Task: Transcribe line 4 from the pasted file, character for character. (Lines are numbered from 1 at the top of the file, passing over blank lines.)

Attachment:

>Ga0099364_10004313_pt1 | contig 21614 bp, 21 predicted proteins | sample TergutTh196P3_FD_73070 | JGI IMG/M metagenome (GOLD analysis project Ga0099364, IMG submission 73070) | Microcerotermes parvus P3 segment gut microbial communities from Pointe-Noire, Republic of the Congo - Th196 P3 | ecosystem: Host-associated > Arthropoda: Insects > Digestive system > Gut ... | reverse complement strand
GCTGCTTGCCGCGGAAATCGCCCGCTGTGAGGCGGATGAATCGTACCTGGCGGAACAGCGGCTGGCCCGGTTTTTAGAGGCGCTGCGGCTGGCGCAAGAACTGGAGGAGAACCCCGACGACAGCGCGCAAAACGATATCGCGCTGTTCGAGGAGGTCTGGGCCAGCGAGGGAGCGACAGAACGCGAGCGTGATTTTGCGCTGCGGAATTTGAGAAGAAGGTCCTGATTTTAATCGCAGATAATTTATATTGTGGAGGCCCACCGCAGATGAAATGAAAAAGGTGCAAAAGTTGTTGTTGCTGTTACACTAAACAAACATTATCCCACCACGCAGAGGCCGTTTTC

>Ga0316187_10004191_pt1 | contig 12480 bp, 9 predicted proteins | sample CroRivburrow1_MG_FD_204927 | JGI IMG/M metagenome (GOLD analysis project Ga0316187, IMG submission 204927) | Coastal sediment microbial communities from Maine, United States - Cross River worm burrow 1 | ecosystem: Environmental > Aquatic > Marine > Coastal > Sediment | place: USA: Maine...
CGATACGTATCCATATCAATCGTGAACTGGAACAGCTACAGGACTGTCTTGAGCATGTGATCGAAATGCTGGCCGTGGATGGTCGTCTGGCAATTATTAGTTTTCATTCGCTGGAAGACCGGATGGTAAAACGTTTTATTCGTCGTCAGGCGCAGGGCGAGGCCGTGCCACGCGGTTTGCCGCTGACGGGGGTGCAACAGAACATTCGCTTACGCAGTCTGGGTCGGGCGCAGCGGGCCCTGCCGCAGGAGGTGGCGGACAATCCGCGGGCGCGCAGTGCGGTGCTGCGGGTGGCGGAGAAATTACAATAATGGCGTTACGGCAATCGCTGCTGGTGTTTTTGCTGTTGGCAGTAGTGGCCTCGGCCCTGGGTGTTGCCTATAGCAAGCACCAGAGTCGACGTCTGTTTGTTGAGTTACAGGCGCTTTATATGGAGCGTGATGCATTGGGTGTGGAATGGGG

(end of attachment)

CGATACGTATCCATATCAATCGTGAACTGGAACAGCTACAGGACTGTCTTGAGCATGTGATCGAAATGCTGGCCGTGGATGGTCGTCTGGCAATTATTAGTTTTCATTCGCTGGAAGACCGGATGGTAAAACGTTTTATTCGTCGTCAGGCGCAGGGCGAGGCCGTGCCACGCGGTTTGCCGCTGACGGGGGTGCAACAGAACATTCGCTTACGCAGTCTGGGTCGGGCGCAGCGGGCCCTGCCGCAGGAGGTGGCGGACAATCCGCGGGCGCGCAGTGCGGTGCTGCGGGTGGCGGAGAAATTACAATAATGGCGTTACGGCAATCGCTGCTGGTGTTTTTGCTGTTGGCAGTAGTGGCCTCGGCCCTGGGTGTTGCCTATAGCAAGCACCAGAGTCGACGTCTGTTTGTTGAGTTACAGGCGCTTTATATGGAGCGTGATGCATTGGGTGTGGAATGGGG